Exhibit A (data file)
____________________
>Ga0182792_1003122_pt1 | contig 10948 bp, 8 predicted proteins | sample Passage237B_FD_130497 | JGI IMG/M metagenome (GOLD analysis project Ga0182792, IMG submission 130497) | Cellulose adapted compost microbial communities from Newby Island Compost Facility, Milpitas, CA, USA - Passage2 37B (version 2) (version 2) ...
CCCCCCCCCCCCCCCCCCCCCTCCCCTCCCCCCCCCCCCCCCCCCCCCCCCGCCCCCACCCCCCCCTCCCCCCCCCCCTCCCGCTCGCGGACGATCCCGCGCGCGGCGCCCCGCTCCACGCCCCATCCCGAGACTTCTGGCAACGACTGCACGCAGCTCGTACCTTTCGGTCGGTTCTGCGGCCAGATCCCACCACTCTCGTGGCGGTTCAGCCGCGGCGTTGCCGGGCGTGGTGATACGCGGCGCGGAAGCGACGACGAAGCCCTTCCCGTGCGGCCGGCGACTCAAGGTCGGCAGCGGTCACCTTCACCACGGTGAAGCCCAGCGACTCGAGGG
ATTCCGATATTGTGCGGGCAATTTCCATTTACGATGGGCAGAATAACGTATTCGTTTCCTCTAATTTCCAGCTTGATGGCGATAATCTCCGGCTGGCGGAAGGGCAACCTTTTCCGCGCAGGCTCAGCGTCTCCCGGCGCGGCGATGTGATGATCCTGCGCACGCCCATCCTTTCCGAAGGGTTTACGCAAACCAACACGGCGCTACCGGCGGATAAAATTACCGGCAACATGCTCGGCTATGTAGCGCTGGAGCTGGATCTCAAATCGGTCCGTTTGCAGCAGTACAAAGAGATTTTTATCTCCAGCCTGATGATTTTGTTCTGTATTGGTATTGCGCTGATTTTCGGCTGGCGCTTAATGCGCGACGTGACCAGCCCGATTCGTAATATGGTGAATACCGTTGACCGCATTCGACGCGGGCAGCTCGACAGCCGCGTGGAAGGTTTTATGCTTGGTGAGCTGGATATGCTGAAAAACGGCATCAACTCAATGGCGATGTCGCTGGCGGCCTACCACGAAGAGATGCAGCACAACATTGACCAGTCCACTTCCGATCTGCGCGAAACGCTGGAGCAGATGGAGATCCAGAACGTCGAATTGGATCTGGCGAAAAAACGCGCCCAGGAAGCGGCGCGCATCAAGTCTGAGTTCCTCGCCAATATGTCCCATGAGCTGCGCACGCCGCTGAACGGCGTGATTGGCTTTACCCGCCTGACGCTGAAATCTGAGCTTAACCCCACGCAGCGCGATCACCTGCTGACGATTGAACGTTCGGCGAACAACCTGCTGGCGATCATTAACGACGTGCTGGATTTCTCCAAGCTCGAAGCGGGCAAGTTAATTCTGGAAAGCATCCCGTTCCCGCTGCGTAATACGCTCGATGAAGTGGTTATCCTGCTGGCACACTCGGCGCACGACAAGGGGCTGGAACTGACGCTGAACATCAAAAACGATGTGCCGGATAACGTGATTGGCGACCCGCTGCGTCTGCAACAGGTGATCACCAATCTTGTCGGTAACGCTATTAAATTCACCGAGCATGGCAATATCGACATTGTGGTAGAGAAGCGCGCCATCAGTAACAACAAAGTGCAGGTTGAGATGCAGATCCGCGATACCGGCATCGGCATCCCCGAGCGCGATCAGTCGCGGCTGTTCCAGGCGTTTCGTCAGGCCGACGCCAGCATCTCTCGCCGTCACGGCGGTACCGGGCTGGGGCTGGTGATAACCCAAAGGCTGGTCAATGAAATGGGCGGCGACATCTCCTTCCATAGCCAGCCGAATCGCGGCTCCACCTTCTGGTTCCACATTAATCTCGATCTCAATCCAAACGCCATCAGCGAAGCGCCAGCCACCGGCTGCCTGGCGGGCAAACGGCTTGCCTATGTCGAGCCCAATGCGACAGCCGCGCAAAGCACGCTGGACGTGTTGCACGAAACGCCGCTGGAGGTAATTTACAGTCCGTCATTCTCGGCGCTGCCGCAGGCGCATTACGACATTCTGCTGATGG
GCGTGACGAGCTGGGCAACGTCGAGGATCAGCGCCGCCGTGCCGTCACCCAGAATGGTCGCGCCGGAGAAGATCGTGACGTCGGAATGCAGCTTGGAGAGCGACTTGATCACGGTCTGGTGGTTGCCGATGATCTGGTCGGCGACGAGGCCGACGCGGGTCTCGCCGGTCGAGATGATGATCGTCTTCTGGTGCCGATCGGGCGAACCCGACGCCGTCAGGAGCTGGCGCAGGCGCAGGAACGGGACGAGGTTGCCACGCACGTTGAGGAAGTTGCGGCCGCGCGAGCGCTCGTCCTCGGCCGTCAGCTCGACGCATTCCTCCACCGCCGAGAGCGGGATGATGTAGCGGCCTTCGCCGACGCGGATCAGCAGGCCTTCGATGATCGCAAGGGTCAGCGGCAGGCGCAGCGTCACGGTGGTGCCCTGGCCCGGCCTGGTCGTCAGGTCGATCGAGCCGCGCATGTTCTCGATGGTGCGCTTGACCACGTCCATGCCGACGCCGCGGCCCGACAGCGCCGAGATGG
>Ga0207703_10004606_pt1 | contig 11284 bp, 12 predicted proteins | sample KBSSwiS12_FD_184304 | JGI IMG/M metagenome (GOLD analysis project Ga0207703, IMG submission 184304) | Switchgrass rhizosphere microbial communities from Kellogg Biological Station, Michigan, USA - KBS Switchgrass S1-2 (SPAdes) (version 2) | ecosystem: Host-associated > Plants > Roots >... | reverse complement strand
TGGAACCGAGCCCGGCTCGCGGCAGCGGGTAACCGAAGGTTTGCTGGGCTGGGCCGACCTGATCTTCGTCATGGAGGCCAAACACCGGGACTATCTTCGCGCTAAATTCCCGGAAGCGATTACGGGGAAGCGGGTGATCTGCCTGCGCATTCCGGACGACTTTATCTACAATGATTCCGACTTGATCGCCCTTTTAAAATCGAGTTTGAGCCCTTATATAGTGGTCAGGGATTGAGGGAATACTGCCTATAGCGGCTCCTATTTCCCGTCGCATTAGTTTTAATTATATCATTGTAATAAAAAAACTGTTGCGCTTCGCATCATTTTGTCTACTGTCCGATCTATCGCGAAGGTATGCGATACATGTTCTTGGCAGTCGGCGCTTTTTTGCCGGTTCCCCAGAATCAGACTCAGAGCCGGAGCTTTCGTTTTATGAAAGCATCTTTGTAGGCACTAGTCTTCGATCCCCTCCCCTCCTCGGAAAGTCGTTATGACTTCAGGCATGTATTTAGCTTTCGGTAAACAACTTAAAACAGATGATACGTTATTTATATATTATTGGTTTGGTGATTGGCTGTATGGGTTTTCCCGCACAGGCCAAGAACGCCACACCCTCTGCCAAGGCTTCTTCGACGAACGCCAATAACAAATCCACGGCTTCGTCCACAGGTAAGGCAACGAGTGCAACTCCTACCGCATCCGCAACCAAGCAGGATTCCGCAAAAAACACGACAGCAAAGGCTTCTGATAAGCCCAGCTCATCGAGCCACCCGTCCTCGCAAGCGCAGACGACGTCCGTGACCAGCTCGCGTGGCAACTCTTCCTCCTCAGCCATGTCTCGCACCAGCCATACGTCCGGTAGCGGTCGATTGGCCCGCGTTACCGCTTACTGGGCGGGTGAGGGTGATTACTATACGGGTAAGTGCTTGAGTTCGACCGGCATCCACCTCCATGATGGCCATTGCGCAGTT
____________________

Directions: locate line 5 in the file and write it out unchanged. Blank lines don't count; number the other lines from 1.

>Ga0207703_10004606_pt1 | contig 11284 bp, 12 predicted proteins | sample KBSSwiS12_FD_184304 | JGI IMG/M metagenome (GOLD analysis project Ga0207703, IMG submission 184304) | Switchgrass rhizosphere microbial communities from Kellogg Biological Station, Michigan, USA - KBS Switchgrass S1-2 (SPAdes) (version 2) | ecosystem: Host-associated > Plants > Roots >... | reverse complement strand